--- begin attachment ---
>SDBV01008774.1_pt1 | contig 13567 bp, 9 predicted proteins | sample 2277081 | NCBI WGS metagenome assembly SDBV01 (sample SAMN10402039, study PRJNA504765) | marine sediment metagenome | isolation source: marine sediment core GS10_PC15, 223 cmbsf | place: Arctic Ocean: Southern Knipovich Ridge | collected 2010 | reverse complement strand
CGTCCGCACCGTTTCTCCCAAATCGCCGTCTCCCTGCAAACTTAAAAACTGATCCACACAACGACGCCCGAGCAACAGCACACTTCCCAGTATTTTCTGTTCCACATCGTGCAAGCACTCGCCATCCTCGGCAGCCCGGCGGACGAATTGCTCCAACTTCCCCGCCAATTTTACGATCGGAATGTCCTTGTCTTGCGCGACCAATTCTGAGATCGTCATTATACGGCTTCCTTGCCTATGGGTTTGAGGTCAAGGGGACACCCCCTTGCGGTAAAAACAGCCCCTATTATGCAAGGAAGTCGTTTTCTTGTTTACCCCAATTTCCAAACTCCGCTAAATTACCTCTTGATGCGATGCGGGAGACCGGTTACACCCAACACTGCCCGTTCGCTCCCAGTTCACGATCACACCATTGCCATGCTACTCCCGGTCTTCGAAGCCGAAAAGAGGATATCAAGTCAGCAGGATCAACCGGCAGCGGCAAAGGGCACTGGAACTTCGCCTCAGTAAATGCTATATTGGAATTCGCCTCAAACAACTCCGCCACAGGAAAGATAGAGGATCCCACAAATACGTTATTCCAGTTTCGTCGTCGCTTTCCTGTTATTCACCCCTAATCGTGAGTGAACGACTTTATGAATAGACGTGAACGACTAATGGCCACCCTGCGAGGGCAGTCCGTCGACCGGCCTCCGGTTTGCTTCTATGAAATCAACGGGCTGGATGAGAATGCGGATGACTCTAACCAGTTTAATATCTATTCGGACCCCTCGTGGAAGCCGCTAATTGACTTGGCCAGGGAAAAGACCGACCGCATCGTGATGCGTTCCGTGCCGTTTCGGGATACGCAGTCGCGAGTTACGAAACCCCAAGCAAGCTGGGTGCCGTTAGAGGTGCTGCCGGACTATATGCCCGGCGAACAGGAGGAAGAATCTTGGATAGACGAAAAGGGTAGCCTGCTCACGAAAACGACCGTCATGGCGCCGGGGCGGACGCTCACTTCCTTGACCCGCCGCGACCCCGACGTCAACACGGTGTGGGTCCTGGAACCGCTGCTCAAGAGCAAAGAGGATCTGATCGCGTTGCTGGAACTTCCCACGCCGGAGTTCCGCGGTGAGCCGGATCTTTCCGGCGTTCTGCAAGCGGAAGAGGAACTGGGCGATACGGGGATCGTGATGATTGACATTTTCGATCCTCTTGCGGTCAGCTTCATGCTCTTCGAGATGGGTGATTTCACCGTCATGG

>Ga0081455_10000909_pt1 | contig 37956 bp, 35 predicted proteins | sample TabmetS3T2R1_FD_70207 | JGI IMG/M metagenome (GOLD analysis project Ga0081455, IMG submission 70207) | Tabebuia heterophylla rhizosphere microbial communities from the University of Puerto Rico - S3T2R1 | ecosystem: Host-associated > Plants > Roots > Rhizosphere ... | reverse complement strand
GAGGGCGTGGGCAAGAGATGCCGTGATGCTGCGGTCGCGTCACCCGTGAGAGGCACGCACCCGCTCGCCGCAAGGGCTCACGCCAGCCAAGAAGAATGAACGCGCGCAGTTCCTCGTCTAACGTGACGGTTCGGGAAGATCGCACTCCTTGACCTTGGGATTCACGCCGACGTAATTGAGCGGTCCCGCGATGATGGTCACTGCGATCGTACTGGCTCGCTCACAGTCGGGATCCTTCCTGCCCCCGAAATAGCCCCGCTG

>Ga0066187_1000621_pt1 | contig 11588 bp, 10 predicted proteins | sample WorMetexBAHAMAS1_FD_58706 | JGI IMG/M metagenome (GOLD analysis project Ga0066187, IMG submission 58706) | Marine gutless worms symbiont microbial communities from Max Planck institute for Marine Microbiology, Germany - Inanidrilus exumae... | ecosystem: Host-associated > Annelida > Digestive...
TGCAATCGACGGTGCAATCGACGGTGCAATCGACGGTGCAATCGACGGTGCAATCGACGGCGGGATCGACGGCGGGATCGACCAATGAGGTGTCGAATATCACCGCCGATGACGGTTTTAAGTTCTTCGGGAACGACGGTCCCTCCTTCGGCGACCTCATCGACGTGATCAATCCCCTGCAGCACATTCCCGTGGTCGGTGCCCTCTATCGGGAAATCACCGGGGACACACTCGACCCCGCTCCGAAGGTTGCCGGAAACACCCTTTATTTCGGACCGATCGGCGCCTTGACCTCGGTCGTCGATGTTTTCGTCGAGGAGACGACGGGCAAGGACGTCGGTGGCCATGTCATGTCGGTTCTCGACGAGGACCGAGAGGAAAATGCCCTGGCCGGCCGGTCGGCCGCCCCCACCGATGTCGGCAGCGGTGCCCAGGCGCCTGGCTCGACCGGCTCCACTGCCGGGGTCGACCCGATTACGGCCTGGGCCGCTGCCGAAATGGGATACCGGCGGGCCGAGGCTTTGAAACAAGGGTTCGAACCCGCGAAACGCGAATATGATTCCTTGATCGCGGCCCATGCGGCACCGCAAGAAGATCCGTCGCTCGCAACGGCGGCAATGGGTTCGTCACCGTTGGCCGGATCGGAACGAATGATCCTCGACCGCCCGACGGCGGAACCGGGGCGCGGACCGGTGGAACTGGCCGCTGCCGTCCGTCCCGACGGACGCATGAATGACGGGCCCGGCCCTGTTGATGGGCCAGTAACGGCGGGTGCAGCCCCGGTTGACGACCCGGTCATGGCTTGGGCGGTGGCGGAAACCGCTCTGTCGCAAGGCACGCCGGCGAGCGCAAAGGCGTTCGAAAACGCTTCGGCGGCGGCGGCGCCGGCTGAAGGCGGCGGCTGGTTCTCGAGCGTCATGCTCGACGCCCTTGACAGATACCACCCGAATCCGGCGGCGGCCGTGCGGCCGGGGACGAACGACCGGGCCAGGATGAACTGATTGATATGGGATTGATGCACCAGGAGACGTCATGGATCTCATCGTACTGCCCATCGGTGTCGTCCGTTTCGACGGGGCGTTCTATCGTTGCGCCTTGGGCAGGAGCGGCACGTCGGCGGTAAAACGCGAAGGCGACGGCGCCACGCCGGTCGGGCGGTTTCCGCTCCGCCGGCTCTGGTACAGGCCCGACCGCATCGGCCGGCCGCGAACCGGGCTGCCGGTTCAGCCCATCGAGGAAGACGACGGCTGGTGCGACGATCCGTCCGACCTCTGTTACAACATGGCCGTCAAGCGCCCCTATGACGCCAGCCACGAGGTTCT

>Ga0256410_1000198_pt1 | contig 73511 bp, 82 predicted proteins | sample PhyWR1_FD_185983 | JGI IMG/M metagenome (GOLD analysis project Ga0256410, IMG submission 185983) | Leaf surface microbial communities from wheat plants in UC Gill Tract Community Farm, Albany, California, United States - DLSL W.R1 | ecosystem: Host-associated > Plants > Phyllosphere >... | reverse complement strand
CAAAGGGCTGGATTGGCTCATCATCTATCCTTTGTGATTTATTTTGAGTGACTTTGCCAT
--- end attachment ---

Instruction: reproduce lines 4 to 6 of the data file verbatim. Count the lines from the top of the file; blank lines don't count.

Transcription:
GAGGGCGTGGGCAAGAGATGCCGTGATGCTGCGGTCGCGTCACCCGTGAGAGGCACGCACCCGCTCGCCGCAAGGGCTCACGCCAGCCAAGAAGAATGAACGCGCGCAGTTCCTCGTCTAACGTGACGGTTCGGGAAGATCGCACTCCTTGACCTTGGGATTCACGCCGACGTAATTGAGCGGTCCCGCGATGATGGTCACTGCGATCGTACTGGCTCGCTCACAGTCGGGATCCTTCCTGCCCCCGAAATAGCCCCGCTG

>Ga0066187_1000621_pt1 | contig 11588 bp, 10 predicted proteins | sample WorMetexBAHAMAS1_FD_58706 | JGI IMG/M metagenome (GOLD analysis project Ga0066187, IMG submission 58706) | Marine gutless worms symbiont microbial communities from Max Planck institute for Marine Microbiology, Germany - Inanidrilus exumae... | ecosystem: Host-associated > Annelida > Digestive...
TGCAATCGACGGTGCAATCGACGGTGCAATCGACGGTGCAATCGACGGTGCAATCGACGGCGGGATCGACGGCGGGATCGACCAATGAGGTGTCGAATATCACCGCCGATGACGGTTTTAAGTTCTTCGGGAACGACGGTCCCTCCTTCGGCGACCTCATCGACGTGATCAATCCCCTGCAGCACATTCCCGTGGTCGGTGCCCTCTATCGGGAAATCACCGGGGACACACTCGACCCCGCTCCGAAGGTTGCCGGAAACACCCTTTATTTCGGACCGATCGGCGCCTTGACCTCGGTCGTCGATGTTTTCGTCGAGGAGACGACGGGCAAGGACGTCGGTGGCCATGTCATGTCGGTTCTCGACGAGGACCGAGAGGAAAATGCCCTGGCCGGCCGGTCGGCCGCCCCCACCGATGTCGGCAGCGGTGCCCAGGCGCCTGGCTCGACCGGCTCCACTGCCGGGGTCGACCCGATTACGGCCTGGGCCGCTGCCGAAATGGGATACCGGCGGGCCGAGGCTTTGAAACAAGGGTTCGAACCCGCGAAACGCGAATATGATTCCTTGATCGCGGCCCATGCGGCACCGCAAGAAGATCCGTCGCTCGCAACGGCGGCAATGGGTTCGTCACCGTTGGCCGGATCGGAACGAATGATCCTCGACCGCCCGACGGCGGAACCGGGGCGCGGACCGGTGGAACTGGCCGCTGCCGTCCGTCCCGACGGACGCATGAATGACGGGCCCGGCCCTGTTGATGGGCCAGTAACGGCGGGTGCAGCCCCGGTTGACGACCCGGTCATGGCTTGGGCGGTGGCGGAAACCGCTCTGTCGCAAGGCACGCCGGCGAGCGCAAAGGCGTTCGAAAACGCTTCGGCGGCGGCGGCGCCGGCTGAAGGCGGCGGCTGGTTCTCGAGCGTCATGCTCGACGCCCTTGACAGATACCACCCGAATCCGGCGGCGGCCGTGCGGCCGGGGACGAACGACCGGGCCAGGATGAACTGATTGATATGGGATTGATGCACCAGGAGACGTCATGGATCTCATCGTACTGCCCATCGGTGTCGTCCGTTTCGACGGGGCGTTCTATCGTTGCGCCTTGGGCAGGAGCGGCACGTCGGCGGTAAAACGCGAAGGCGACGGCGCCACGCCGGTCGGGCGGTTTCCGCTCCGCCGGCTCTGGTACAGGCCCGACCGCATCGGCCGGCCGCGAACCGGGCTGCCGGTTCAGCCCATCGAGGAAGACGACGGCTGGTGCGACGATCCGTCCGACCTCTGTTACAACATGGCCGTCAAGCGCCCCTATGACGCCAGCCACGAGGTTCT